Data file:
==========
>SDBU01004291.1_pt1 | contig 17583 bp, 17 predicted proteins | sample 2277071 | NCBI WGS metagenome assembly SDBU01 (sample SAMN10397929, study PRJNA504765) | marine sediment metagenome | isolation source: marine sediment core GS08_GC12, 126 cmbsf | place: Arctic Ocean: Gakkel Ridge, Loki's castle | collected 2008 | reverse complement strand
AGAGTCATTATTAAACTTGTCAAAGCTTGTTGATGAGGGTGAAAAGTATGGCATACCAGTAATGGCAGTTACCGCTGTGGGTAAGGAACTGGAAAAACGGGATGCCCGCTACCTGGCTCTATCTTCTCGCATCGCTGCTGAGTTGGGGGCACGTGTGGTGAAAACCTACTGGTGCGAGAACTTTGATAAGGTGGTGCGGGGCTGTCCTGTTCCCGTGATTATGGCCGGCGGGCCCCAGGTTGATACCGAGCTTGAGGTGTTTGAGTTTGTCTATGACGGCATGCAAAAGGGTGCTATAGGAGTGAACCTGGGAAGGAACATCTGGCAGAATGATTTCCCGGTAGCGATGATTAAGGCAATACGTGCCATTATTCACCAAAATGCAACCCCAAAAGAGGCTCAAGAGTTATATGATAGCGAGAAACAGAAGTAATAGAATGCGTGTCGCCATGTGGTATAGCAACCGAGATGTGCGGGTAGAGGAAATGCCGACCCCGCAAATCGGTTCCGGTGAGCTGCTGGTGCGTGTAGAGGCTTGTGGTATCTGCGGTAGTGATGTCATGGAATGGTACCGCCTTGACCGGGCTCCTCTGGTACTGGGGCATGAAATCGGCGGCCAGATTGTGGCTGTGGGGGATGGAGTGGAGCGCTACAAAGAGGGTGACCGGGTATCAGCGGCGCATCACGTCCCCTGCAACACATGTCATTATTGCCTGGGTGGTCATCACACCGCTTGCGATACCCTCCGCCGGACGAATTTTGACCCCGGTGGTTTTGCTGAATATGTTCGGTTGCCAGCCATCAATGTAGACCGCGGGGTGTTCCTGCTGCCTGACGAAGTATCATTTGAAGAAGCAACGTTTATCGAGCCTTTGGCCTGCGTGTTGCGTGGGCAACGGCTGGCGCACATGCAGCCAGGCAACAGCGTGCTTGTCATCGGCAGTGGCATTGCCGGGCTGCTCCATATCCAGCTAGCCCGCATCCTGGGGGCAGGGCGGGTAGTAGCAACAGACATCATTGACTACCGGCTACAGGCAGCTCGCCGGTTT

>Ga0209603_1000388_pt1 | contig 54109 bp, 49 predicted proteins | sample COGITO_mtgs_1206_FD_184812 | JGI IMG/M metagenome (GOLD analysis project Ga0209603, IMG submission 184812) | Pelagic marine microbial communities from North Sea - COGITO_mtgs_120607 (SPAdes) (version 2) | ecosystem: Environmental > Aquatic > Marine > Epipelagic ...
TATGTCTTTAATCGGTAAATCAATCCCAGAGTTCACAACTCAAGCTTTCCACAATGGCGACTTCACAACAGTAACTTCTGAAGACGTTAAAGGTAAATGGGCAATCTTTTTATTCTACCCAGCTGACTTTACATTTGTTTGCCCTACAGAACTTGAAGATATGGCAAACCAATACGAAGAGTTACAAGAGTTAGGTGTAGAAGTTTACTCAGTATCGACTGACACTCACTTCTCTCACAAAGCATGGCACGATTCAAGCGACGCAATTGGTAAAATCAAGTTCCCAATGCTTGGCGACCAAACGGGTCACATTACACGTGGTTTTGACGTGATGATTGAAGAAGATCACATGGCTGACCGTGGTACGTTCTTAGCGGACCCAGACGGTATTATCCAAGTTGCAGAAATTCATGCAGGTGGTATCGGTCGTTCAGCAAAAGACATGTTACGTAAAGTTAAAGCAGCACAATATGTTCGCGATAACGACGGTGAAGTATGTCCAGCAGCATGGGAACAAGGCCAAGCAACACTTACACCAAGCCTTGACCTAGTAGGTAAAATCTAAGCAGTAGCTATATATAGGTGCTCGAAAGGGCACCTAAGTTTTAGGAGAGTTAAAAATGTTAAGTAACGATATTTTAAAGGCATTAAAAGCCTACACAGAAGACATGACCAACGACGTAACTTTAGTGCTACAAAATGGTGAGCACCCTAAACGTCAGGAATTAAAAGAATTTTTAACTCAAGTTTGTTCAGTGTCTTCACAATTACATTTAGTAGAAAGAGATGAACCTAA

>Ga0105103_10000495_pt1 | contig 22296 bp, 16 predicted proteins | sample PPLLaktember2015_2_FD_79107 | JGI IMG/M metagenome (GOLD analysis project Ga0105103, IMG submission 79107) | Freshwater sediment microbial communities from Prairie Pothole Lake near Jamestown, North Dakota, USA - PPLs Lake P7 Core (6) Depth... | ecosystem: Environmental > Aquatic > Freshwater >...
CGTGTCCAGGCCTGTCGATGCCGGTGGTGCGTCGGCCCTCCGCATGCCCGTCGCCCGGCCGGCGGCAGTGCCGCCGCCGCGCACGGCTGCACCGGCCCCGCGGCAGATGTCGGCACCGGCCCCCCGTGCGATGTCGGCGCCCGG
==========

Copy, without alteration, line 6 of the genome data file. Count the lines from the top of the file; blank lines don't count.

CGTGTCCAGGCCTGTCGATGCCGGTGGTGCGTCGGCCCTCCGCATGCCCGTCGCCCGGCCGGCGGCAGTGCCGCCGCCGCGCACGGCTGCACCGGCCCCGCGGCAGATGTCGGCACCGGCCCCCCGTGCGATGTCGGCGCCCGG